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a polite fiction

A general untruth or falsehood that is accepted in place of the truth to maintain politeness, civility, or stability among a given social group. Our parents' marriage was just a polite fiction in our household up until my youngest sister was off to college. By the time the military junta overthrew the dictatorship, the promise of democratic rule was little more than a polite fiction among the citizens of the country.
See also: fiction

Fact is stranger than fiction,

 and Truth is stranger than fiction.
Prov. Things that really happen are harder to believe or more amazing than stories that people invent. Did you see the story in the newspaper about the criminal who attacks people with a toenail clipper? Fact is stranger than fiction! Jill: I can't believe someone's paying 900 dollars for Tom's broken-down old car—it doesn't even run. Jane: Truth is stranger than fiction.
See also: fact, fiction, stranger

truth is stranger than fiction

Real life can be more remarkable than invented tales, as in In our two-month trip around the world we ran into long-lost relatives on three separate occasions, proving that truth is stranger than fiction . This expression may have been invented by Byron, who used it in Don Juan (1833).
See also: fiction, stranger, truth

ˌtruth is stranger than ˈfiction

(saying) used to say that things that actually happen are often more surprising than stories that are invented
See also: fiction, stranger, truth
References in periodicals archive ?
It is this paradox of fictionality that disnarration foregrounds-the fictional world is at once more knowable and less accessible than the real world.
49 These features, the relation to book form, the insistence on fictionality, the telling of a story, obviously add up to the novel.
For, with all their "solution" to the Sutpen mystery, its--and their regained subjectivity's--inevitable fictionality constantly comes back to frustrate them.
Almost immediately after her death, Brossard's text moves out of the realm of the fictive altogether and into "Un seul corps pour comparer" whose ontology throws off conventions of fictionality to mimic a less mediated actuality.
This stance generates a literary paradox, in which the characters' reality is predicated upon asserting the fictionality of Austen's text.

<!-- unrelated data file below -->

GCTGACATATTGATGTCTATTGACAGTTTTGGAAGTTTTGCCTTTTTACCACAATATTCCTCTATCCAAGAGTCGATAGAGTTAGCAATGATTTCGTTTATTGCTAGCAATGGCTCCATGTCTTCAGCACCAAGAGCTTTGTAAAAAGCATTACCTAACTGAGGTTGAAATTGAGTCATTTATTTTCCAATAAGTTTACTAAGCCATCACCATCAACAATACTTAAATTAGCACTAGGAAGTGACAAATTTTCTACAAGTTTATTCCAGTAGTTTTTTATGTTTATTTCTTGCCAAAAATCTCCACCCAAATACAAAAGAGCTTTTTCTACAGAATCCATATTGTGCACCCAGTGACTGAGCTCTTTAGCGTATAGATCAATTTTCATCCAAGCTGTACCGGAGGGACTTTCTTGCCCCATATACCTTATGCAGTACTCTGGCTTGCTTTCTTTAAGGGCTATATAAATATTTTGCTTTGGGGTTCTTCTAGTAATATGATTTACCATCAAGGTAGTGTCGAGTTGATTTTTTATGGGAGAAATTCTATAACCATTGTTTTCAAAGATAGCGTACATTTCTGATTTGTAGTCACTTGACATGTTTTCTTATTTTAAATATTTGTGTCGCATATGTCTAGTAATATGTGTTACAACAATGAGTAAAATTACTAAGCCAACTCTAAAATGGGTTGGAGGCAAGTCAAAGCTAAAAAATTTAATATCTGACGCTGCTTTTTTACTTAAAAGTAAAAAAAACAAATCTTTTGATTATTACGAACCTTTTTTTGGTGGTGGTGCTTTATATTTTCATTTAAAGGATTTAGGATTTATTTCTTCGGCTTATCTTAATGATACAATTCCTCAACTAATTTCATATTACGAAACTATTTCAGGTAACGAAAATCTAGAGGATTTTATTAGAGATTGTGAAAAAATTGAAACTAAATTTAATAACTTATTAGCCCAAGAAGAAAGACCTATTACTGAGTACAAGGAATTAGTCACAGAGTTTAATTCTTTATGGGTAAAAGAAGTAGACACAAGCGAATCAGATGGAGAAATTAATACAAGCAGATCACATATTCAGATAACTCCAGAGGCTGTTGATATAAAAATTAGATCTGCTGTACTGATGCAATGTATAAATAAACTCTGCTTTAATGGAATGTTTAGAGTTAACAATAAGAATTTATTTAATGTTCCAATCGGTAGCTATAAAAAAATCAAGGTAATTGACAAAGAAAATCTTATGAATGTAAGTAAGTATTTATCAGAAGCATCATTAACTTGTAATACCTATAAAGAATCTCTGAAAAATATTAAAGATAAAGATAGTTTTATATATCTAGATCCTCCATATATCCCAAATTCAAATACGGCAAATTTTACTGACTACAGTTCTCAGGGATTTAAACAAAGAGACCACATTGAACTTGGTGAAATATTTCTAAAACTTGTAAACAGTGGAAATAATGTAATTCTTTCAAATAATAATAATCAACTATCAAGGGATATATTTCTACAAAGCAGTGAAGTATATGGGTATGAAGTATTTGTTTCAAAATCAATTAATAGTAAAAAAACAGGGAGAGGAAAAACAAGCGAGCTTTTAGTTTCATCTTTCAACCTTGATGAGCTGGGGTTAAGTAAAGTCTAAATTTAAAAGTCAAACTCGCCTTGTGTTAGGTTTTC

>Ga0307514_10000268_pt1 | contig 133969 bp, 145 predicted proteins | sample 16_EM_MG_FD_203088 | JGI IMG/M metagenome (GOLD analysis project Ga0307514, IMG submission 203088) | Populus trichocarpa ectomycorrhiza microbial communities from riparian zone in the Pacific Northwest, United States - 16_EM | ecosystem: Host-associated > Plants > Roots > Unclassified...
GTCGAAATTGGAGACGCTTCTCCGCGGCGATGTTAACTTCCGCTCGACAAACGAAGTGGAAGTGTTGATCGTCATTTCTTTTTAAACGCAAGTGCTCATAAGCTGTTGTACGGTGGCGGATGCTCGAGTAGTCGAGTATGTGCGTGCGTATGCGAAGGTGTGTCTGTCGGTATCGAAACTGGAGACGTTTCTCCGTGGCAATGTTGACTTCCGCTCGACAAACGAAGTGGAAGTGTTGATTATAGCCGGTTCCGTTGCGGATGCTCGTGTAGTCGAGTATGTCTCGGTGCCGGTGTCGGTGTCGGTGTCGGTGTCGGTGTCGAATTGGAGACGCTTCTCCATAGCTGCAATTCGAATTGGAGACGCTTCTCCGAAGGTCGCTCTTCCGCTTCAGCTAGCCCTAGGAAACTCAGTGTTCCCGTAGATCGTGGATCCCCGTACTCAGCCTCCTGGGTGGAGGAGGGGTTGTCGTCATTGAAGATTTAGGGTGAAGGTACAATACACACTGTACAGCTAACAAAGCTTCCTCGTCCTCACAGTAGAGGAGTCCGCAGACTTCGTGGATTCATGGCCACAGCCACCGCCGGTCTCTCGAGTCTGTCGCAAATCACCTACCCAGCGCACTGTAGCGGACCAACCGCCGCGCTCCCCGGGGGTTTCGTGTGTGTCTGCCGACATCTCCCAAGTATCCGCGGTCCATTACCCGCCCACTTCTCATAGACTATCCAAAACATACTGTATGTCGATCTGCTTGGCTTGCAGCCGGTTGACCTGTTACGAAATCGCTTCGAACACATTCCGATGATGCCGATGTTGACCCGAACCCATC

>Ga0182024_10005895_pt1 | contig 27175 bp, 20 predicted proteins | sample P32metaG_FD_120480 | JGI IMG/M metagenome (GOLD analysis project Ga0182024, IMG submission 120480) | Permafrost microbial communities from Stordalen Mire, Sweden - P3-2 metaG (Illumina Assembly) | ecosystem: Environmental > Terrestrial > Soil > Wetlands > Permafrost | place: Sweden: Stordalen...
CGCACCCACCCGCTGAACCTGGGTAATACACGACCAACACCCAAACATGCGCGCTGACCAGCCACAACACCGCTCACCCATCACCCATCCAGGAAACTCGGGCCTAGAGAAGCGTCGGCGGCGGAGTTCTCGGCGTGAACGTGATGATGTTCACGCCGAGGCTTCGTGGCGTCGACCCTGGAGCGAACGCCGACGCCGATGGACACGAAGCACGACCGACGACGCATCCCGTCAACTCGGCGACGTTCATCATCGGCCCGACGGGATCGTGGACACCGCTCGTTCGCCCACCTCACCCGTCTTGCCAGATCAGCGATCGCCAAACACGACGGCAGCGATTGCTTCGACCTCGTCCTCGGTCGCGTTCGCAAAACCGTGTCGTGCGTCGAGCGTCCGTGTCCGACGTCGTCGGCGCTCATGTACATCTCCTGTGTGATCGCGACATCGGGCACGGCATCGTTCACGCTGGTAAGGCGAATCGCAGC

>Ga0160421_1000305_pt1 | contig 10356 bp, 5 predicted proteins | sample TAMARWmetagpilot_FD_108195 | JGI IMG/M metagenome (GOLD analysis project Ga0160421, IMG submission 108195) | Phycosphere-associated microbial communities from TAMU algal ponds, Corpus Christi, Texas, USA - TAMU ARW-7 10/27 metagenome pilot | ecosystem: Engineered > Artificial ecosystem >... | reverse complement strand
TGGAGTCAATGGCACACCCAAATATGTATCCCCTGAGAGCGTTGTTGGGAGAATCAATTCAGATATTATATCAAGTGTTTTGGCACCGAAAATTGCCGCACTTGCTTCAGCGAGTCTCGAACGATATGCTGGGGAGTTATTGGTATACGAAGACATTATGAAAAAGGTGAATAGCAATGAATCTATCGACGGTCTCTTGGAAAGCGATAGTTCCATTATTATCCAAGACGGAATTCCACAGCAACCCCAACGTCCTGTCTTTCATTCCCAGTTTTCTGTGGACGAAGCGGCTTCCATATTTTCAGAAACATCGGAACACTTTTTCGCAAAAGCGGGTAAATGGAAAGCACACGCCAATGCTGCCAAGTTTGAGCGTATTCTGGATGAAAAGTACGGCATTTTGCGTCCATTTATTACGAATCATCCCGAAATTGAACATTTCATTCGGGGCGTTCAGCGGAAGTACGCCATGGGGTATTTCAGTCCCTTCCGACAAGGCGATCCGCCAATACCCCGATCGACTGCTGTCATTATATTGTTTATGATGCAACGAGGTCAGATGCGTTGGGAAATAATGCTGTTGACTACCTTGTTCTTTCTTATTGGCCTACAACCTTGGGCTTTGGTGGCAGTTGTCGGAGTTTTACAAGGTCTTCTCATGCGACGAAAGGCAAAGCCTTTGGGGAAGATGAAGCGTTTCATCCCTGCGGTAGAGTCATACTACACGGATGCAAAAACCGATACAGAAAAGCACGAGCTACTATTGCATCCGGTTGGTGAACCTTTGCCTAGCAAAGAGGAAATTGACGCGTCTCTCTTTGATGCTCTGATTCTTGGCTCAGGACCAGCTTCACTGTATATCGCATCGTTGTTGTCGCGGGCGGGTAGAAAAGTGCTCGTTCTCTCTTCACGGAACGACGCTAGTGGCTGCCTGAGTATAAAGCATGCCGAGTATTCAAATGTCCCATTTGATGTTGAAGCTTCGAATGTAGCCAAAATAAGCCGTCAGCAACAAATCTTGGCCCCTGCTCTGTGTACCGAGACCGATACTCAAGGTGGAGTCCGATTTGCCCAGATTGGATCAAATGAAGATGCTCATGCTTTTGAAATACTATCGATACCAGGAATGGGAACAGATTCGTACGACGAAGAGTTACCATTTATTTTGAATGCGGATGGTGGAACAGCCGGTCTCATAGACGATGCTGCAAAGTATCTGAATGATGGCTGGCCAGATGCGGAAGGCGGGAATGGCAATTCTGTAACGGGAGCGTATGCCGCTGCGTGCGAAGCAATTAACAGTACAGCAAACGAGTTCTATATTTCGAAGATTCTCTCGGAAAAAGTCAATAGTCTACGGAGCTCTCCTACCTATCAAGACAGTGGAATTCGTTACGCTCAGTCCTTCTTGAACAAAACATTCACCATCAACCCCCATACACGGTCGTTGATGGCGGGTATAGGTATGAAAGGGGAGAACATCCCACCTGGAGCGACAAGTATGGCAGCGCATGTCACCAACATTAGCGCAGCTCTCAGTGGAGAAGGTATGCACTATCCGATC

The same might be said about the statements of politicians: their fictionality is of a totally different genre again.
The contrived fictionality of this story gives it a special place in High Lonesome,, its principal concern is with fiction-making and the material circumstances from which narrative is derived.
May writes: 'The short story as a genre has always been more apt to lay bare its fictionality than the novel, which has traditionally tried to cover it up.
A poststructural reading would perhaps comment that, ironically, the fictionality of the text already presupposes disguising the thoughts of the "other" as one's own, whether from the position of author or reader.
Yet in spite of Patrick Hemingway's claim that the heart of this memoir resides in the "ambiguous counterpoint between fiction and truth," the fictionality of this text can easily be overstated (9).
Noting "the uneven ways characters fit their designated class, gender, and regional identities" in Jacobs' Incidents, Rowe refers to this fact as "ideological disparities in the behavior of individuals" (139), and as an "ideological 'unevenness'" (140) that must be explained as a narrative strategy of the author "to expose the fictionality of the boundaries drawn" between white and black, master and servant, friend and enemy, and so on.
It is instructive, too, that immediately following this movement we are shown Sweetland, at an upstairs window, gazing out; in this way, the fictionality of signifiers is extended to the act of viewing and film-viewing, too, though such hints must be ignored in order to comprehend the story.
1) Auden compounds this adversarial role, however, by using fictional devices in a way that undermines the fictionality.
Part 2, consisting of an additional three chapters, treats the limits of fictionality relative to the practice of knowledge-seeking, with the intent of showing that certain distinctions like fiction vs.
Nor was Barth hardly the only player fascinated by fictions that mirrored fictionality.